An unhealthy relationship can erode the sense of self-worth in a person, so sometimes it's important to figure out which came first - the lack of self-worth or the relationship.

  3. profile image0
    \Brenda Scullyposted 9 years ago

    You know what, I have had all those questions and all those doubts, went to counselling lately..... wish I had gone years ago.... she just gets me to talk myself round to what I actually want out of life, and myself, and how to get it, and be pleased with my achievments.... still going .....

  4. Ms Chievous profile image74
    Ms Chievousposted 9 years ago

    You can't use a realtionship as a mirror of yourself just can't.  it is important to have your own concept of what you are about instead of depending on someone else to define who you are.  A good relationship should bring out the best in both people.  If you are going to nitpick at each other's faults then you might as well be married ha ha ha.. just kidding!

    I have  struggled with self esteem and identtiy issues in my younger years and found that searching for someone significant to boost my self esteem is not  the answer.  Often my fear of being alone would bring me to the point you are at.. knowing in the pit of your stomach this may not work but still have that fantasy about marriage and love conquers all.  Love can change and relationships can change and then all you have is yourself.  Are you happy with yourself?  If not then you are the only one who can make the changes!

  5. profile image0
    Leta Sposted 9 years ago

    I agree with LisaHW.  It sounds like the confusion of a lot of issues.  I never did understand confusing one's self worth with being in a relationship.  The two things are entirely different entities.

    That being said, these 'issues' don't need to be pathologized, either.  Everyone doubts their self at some time or another, and life is always a little bit up and down as far as feelings--about anything.  You already nailed down what you need to do:  to see yourself raw--and when you do that--understand your real self, you will be more apt to withstand the slings and arrows that will always cross your path. Far from seeing a poor withering soul--I think when you use honesty in self assessment, you are more apt to assert strength.

    As far as your relationship--the question I always ask my sister (who sees things this way)--is what is this eternal state of homeostasis called 'marriage' people look for?  It seems there is this fantasy of 'tying everything up pretty with a bow,' and "happily ever after."  But that is a fairytale.  Relationships are dynamic.  Again, learning to live with the ups and downs that occur between two people, and not allowing those things to destroy the greater love that you both have is the key. 

    That being said, I think the old self esteem mantra concerning co-dependency, blah, blah, "you don't need another person to make you happy," is pop psychology and an enduring sadly negative myth. One of the most satisfying things in life is a good relationship, and people naturally seek to be part of a couple.  It's a strong innate drive within us all--or most of us.  I rather think going against that drive is what is wrong and unnatural.

  6. profile image0
    pgrundyposted 9 years ago

    When I was reading your post I kept thinking that probably the other half of this (I'm guessing it's a guy, but I'm just assuming...sorry if I got that wrong)--the other half probably isn't even thinking about ANY of this stuff. Nah, he's bopping along somewhere thinking about if he wants curly fries or regular fries with his lunch, and all the while you are off on this relationship introspection overload...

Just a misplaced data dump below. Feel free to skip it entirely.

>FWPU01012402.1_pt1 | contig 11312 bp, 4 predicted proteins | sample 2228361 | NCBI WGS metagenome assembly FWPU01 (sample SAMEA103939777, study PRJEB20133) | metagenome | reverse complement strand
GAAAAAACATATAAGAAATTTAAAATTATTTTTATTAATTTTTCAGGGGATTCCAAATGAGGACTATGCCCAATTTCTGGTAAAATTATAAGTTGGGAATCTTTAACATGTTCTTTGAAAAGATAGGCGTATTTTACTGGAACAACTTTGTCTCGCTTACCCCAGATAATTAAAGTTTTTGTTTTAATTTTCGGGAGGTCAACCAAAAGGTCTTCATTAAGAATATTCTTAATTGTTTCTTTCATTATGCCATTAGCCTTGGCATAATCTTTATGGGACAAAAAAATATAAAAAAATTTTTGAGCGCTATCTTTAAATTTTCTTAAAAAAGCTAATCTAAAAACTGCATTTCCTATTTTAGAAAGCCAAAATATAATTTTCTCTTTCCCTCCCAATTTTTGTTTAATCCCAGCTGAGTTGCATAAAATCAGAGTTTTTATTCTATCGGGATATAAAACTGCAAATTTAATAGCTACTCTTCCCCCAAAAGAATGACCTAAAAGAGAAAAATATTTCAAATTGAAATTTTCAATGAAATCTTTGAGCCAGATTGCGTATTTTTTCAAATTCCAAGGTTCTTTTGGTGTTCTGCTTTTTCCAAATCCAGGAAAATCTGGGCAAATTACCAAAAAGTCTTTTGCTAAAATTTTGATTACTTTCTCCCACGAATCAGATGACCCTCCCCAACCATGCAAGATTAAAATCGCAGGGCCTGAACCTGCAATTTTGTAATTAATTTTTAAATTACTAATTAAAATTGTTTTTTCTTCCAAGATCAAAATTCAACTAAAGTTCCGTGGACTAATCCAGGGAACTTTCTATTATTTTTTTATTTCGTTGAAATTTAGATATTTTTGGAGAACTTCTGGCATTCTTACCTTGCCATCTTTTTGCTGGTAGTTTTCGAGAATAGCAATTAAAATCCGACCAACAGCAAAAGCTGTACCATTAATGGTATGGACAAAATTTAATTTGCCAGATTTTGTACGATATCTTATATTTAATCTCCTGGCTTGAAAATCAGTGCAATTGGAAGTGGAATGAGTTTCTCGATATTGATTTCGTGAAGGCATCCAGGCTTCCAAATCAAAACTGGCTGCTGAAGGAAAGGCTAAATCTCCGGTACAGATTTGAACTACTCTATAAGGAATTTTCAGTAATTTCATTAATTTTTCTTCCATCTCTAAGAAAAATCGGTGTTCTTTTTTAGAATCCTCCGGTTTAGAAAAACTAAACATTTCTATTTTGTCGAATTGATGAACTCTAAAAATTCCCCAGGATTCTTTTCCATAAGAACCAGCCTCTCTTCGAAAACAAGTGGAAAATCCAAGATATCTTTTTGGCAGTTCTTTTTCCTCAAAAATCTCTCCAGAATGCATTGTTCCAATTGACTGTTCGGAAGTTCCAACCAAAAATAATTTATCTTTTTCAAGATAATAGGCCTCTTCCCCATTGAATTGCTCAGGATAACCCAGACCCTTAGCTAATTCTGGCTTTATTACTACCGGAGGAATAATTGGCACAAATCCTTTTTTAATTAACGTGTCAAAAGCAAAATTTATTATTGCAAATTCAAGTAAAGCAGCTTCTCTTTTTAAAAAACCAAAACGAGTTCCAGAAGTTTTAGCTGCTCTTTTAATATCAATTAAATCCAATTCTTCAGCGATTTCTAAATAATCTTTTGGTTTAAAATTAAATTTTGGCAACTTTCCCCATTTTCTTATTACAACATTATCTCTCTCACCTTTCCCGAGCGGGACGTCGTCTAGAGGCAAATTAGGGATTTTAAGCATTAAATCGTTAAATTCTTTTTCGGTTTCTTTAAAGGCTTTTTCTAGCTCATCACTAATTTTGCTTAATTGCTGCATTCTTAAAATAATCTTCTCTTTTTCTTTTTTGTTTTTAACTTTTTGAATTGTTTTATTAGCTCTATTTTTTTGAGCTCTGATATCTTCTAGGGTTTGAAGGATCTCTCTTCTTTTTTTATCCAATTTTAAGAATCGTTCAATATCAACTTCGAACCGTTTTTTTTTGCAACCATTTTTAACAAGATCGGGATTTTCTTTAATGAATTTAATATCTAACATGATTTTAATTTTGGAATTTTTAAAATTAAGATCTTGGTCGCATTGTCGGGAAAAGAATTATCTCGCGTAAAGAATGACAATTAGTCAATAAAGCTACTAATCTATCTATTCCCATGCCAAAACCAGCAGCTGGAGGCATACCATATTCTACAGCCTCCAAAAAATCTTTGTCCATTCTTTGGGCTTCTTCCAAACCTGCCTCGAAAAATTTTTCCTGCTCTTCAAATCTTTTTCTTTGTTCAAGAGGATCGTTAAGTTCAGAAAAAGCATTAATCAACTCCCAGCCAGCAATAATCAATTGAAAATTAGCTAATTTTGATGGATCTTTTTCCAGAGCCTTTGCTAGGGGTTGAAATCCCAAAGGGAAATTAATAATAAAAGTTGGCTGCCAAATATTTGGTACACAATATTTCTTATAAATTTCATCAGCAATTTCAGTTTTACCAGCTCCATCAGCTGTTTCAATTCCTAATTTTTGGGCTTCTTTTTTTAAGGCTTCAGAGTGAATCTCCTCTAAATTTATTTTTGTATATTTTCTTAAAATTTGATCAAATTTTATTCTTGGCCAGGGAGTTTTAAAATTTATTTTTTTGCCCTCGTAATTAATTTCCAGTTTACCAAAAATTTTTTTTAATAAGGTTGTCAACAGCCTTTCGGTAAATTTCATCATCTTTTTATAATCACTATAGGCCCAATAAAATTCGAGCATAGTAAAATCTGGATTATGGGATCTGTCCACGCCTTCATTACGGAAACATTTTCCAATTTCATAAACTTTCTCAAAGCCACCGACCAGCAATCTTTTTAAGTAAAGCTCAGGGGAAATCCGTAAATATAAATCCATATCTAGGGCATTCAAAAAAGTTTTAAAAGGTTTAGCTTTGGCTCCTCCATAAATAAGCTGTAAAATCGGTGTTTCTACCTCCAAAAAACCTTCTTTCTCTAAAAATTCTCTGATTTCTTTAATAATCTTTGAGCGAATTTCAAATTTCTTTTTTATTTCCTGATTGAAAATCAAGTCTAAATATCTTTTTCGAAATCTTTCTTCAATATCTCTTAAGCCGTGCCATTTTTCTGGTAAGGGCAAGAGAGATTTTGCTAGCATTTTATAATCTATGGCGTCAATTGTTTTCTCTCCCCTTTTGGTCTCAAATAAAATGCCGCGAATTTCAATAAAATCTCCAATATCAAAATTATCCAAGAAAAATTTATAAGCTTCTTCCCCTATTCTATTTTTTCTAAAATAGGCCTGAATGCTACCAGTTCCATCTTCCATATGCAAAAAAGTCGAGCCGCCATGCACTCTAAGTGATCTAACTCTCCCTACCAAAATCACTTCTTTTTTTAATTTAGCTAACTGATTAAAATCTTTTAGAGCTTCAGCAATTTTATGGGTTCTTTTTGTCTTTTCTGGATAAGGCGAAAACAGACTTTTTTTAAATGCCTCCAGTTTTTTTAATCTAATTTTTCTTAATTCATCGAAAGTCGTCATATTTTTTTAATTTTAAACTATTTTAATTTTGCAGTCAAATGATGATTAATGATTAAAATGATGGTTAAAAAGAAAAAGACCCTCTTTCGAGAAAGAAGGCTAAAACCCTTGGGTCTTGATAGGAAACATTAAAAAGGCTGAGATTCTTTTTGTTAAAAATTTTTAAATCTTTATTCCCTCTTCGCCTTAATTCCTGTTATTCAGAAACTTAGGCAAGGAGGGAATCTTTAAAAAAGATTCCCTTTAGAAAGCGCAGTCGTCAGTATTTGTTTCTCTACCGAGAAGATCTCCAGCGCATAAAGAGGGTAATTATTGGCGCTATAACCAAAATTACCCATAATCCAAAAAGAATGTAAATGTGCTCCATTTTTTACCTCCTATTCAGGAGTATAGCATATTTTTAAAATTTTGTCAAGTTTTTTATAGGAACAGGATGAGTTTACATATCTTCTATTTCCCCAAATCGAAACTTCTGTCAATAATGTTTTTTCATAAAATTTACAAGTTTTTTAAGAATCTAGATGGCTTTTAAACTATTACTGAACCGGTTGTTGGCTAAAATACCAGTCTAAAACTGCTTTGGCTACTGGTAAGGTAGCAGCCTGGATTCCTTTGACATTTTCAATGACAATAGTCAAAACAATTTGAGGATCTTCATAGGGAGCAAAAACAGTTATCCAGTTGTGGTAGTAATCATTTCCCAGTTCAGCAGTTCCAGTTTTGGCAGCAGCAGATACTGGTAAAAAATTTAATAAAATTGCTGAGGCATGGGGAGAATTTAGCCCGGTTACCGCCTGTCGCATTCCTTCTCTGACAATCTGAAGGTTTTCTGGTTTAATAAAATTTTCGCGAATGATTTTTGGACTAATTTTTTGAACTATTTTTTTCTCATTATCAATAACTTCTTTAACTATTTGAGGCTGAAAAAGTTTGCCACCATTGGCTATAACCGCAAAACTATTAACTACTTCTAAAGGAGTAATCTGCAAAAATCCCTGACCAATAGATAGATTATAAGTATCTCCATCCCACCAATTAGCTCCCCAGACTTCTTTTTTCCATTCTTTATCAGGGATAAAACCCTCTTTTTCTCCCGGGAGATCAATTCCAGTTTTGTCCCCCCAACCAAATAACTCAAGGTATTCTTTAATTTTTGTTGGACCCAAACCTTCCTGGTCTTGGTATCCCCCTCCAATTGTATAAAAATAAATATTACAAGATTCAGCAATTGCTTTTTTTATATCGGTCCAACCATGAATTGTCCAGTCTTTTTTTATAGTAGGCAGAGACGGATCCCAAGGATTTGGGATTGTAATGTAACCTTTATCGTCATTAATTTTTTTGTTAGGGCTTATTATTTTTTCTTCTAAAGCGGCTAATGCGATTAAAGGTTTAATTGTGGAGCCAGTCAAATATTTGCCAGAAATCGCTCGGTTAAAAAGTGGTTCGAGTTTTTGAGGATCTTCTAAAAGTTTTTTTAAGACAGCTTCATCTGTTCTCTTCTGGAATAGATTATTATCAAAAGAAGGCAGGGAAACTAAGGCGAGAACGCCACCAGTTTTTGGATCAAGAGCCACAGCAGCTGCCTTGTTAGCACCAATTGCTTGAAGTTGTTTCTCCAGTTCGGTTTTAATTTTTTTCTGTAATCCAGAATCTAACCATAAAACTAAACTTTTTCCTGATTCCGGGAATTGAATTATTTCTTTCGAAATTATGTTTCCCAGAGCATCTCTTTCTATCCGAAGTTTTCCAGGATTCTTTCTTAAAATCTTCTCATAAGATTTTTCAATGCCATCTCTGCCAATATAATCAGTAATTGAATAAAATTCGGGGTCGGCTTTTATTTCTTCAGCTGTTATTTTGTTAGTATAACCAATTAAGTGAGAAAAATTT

It's so typical that women get into this. I think every woman should be alone for a couple of years at least and just learn to enjoy her own company, so that when a guy comes along and you do like him, you don't end up analyzing his every burp and fart for clues to what it means about your relationship.

    That's just me though, and my guy tells me I'm barely even a girl. The first time I asked him a 'girl' question he freaked out--Like, who are you! Who has stolen Pam!!!??? Stop that! Stop it right now!

    Seriously, don't put so much on the other person. Guys can't carry that.

    1. HealthCare Basics profile image68
      HealthCare Basicsposted 9 years agoin reply to this

      I agree with pg. I beleive you can only be comfortable in a relationship when you gain self-confidence in who you are and what you want to do for yourself to be happy. Getting to know yourself and having parameters to your values in life gives you a grounding force to find the right relationship. Sure, there is always some give and take in any relationship, but not where one in the relationship must always feel the need to do a reality check, unless you are okay with shape shifting just to please your significant other. That seems like alot of work on one side and not a trait for a deepening of the relationship.

      On the other hand, some of the longest relationships I have seen in my circle of friends were not void of battles. Sometimes a good verbal discussion on how each person is feeling about the relationship, along with options for improvement. Most of the time it added strength to the bond, ocassionally it opened the door to walk free and get what you really need for a healthy bond.

      Just my thoughts  smile

  7. ljrc1961 profile image80
    ljrc1961posted 9 years ago

    I find all of your comments valuable.  I have always sought out counseling for myself and the two of us (yes, he's a man) are seeing a therapist 2x a month together to keep things going well so that our past and our fears don't sabotage the wonderful relationship we have.  I also know that he doesn't sit around like I and many other women do wondering about things and we are both realizing that anything negative that happens between us; needs to be identified by the person who submitted it and accept that as their issue and not the other persons.  this has helped quite a bit.  thanks for the comment.

  8. AsherKade profile image58
    AsherKadeposted 9 years ago

    funny, I just wrote a hub about this before I even knew about this forum post....I have alot to say about this....